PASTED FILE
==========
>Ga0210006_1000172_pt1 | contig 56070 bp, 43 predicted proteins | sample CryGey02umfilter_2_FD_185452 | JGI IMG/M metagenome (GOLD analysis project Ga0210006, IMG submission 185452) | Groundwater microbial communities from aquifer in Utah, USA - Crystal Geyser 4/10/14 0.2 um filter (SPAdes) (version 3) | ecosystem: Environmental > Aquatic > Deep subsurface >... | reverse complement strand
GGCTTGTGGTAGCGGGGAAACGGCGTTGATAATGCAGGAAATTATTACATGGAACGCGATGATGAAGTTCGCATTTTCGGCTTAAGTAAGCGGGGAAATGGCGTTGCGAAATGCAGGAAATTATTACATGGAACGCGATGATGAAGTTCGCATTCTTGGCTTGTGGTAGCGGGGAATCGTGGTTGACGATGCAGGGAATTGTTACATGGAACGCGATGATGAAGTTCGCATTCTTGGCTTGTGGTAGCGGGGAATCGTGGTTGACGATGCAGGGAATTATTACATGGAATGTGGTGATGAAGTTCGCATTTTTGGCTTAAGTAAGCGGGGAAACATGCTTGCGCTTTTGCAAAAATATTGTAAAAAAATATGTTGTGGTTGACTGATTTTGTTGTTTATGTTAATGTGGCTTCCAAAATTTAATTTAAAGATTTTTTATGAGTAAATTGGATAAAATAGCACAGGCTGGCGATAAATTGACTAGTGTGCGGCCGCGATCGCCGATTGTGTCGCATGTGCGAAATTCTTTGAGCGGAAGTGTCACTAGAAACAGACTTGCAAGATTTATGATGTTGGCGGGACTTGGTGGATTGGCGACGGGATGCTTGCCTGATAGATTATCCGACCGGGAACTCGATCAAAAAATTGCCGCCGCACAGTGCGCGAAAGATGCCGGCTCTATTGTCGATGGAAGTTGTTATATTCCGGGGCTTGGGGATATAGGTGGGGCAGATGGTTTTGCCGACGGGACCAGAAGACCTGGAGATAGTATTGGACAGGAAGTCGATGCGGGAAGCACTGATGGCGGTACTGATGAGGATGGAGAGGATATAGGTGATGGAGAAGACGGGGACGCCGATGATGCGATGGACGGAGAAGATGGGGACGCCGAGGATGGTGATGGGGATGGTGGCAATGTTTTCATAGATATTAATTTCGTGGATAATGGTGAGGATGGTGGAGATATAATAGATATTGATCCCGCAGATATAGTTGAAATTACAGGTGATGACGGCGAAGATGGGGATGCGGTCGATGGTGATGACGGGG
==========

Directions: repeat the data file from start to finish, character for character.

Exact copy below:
>Ga0210006_1000172_pt1 | contig 56070 bp, 43 predicted proteins | sample CryGey02umfilter_2_FD_185452 | JGI IMG/M metagenome (GOLD analysis project Ga0210006, IMG submission 185452) | Groundwater microbial communities from aquifer in Utah, USA - Crystal Geyser 4/10/14 0.2 um filter (SPAdes) (version 3) | ecosystem: Environmental > Aquatic > Deep subsurface >... | reverse complement strand
GGCTTGTGGTAGCGGGGAAACGGCGTTGATAATGCAGGAAATTATTACATGGAACGCGATGATGAAGTTCGCATTTTCGGCTTAAGTAAGCGGGGAAATGGCGTTGCGAAATGCAGGAAATTATTACATGGAACGCGATGATGAAGTTCGCATTCTTGGCTTGTGGTAGCGGGGAATCGTGGTTGACGATGCAGGGAATTGTTACATGGAACGCGATGATGAAGTTCGCATTCTTGGCTTGTGGTAGCGGGGAATCGTGGTTGACGATGCAGGGAATTATTACATGGAATGTGGTGATGAAGTTCGCATTTTTGGCTTAAGTAAGCGGGGAAACATGCTTGCGCTTTTGCAAAAATATTGTAAAAAAATATGTTGTGGTTGACTGATTTTGTTGTTTATGTTAATGTGGCTTCCAAAATTTAATTTAAAGATTTTTTATGAGTAAATTGGATAAAATAGCACAGGCTGGCGATAAATTGACTAGTGTGCGGCCGCGATCGCCGATTGTGTCGCATGTGCGAAATTCTTTGAGCGGAAGTGTCACTAGAAACAGACTTGCAAGATTTATGATGTTGGCGGGACTTGGTGGATTGGCGACGGGATGCTTGCCTGATAGATTATCCGACCGGGAACTCGATCAAAAAATTGCCGCCGCACAGTGCGCGAAAGATGCCGGCTCTATTGTCGATGGAAGTTGTTATATTCCGGGGCTTGGGGATATAGGTGGGGCAGATGGTTTTGCCGACGGGACCAGAAGACCTGGAGATAGTATTGGACAGGAAGTCGATGCGGGAAGCACTGATGGCGGTACTGATGAGGATGGAGAGGATATAGGTGATGGAGAAGACGGGGACGCCGATGATGCGATGGACGGAGAAGATGGGGACGCCGAGGATGGTGATGGGGATGGTGGCAATGTTTTCATAGATATTAATTTCGTGGATAATGGTGAGGATGGTGGAGATATAATAGATATTGATCCCGCAGATATAGTTGAAATTACAGGTGATGACGGCGAAGATGGGGATGCGGTCGATGGTGATGACGGGG